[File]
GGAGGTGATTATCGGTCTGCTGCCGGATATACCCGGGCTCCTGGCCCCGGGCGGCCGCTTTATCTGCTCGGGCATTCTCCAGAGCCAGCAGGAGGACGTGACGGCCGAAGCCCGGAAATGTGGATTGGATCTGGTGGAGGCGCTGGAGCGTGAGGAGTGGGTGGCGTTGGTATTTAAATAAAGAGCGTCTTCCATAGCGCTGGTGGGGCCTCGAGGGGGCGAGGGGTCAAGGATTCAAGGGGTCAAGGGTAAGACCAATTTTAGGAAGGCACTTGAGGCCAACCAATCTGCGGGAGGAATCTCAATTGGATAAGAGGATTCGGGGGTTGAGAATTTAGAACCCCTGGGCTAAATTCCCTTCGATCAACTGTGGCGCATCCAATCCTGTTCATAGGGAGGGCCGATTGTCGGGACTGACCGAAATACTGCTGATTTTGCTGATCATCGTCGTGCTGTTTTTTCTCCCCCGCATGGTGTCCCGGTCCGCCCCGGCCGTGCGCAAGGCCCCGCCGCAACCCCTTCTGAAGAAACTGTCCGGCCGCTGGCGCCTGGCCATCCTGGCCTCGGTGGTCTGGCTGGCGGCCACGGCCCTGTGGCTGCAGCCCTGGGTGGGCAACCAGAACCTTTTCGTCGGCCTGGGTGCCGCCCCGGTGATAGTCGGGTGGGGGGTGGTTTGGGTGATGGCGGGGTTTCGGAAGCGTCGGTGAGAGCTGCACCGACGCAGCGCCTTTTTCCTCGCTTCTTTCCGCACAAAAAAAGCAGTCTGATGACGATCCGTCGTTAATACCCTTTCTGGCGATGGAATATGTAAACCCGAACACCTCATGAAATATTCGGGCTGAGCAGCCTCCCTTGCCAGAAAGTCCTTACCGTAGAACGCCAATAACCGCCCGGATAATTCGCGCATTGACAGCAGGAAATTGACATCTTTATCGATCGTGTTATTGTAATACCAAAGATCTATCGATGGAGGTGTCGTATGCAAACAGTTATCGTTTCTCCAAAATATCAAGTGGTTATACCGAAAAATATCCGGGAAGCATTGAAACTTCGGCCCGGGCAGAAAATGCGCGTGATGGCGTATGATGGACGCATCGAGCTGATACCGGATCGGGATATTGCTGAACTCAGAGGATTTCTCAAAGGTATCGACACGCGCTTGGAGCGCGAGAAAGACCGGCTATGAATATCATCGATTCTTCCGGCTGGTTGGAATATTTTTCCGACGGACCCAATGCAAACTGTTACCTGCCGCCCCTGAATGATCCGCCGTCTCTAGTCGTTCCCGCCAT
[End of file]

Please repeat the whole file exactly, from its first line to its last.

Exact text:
GGAGGTGATTATCGGTCTGCTGCCGGATATACCCGGGCTCCTGGCCCCGGGCGGCCGCTTTATCTGCTCGGGCATTCTCCAGAGCCAGCAGGAGGACGTGACGGCCGAAGCCCGGAAATGTGGATTGGATCTGGTGGAGGCGCTGGAGCGTGAGGAGTGGGTGGCGTTGGTATTTAAATAAAGAGCGTCTTCCATAGCGCTGGTGGGGCCTCGAGGGGGCGAGGGGTCAAGGATTCAAGGGGTCAAGGGTAAGACCAATTTTAGGAAGGCACTTGAGGCCAACCAATCTGCGGGAGGAATCTCAATTGGATAAGAGGATTCGGGGGTTGAGAATTTAGAACCCCTGGGCTAAATTCCCTTCGATCAACTGTGGCGCATCCAATCCTGTTCATAGGGAGGGCCGATTGTCGGGACTGACCGAAATACTGCTGATTTTGCTGATCATCGTCGTGCTGTTTTTTCTCCCCCGCATGGTGTCCCGGTCCGCCCCGGCCGTGCGCAAGGCCCCGCCGCAACCCCTTCTGAAGAAACTGTCCGGCCGCTGGCGCCTGGCCATCCTGGCCTCGGTGGTCTGGCTGGCGGCCACGGCCCTGTGGCTGCAGCCCTGGGTGGGCAACCAGAACCTTTTCGTCGGCCTGGGTGCCGCCCCGGTGATAGTCGGGTGGGGGGTGGTTTGGGTGATGGCGGGGTTTCGGAAGCGTCGGTGAGAGCTGCACCGACGCAGCGCCTTTTTCCTCGCTTCTTTCCGCACAAAAAAAGCAGTCTGATGACGATCCGTCGTTAATACCCTTTCTGGCGATGGAATATGTAAACCCGAACACCTCATGAAATATTCGGGCTGAGCAGCCTCCCTTGCCAGAAAGTCCTTACCGTAGAACGCCAATAACCGCCCGGATAATTCGCGCATTGACAGCAGGAAATTGACATCTTTATCGATCGTGTTATTGTAATACCAAAGATCTATCGATGGAGGTGTCGTATGCAAACAGTTATCGTTTCTCCAAAATATCAAGTGGTTATACCGAAAAATATCCGGGAAGCATTGAAACTTCGGCCCGGGCAGAAAATGCGCGTGATGGCGTATGATGGACGCATCGAGCTGATACCGGATCGGGATATTGCTGAACTCAGAGGATTTCTCAAAGGTATCGACACGCGCTTGGAGCGCGAGAAAGACCGGCTATGAATATCATCGATTCTTCCGGCTGGTTGGAATATTTTTCCGACGGACCCAATGCAAACTGTTACCTGCCGCCCCTGAATGATCCGCCGTCTCTAGTCGTTCCCGCCAT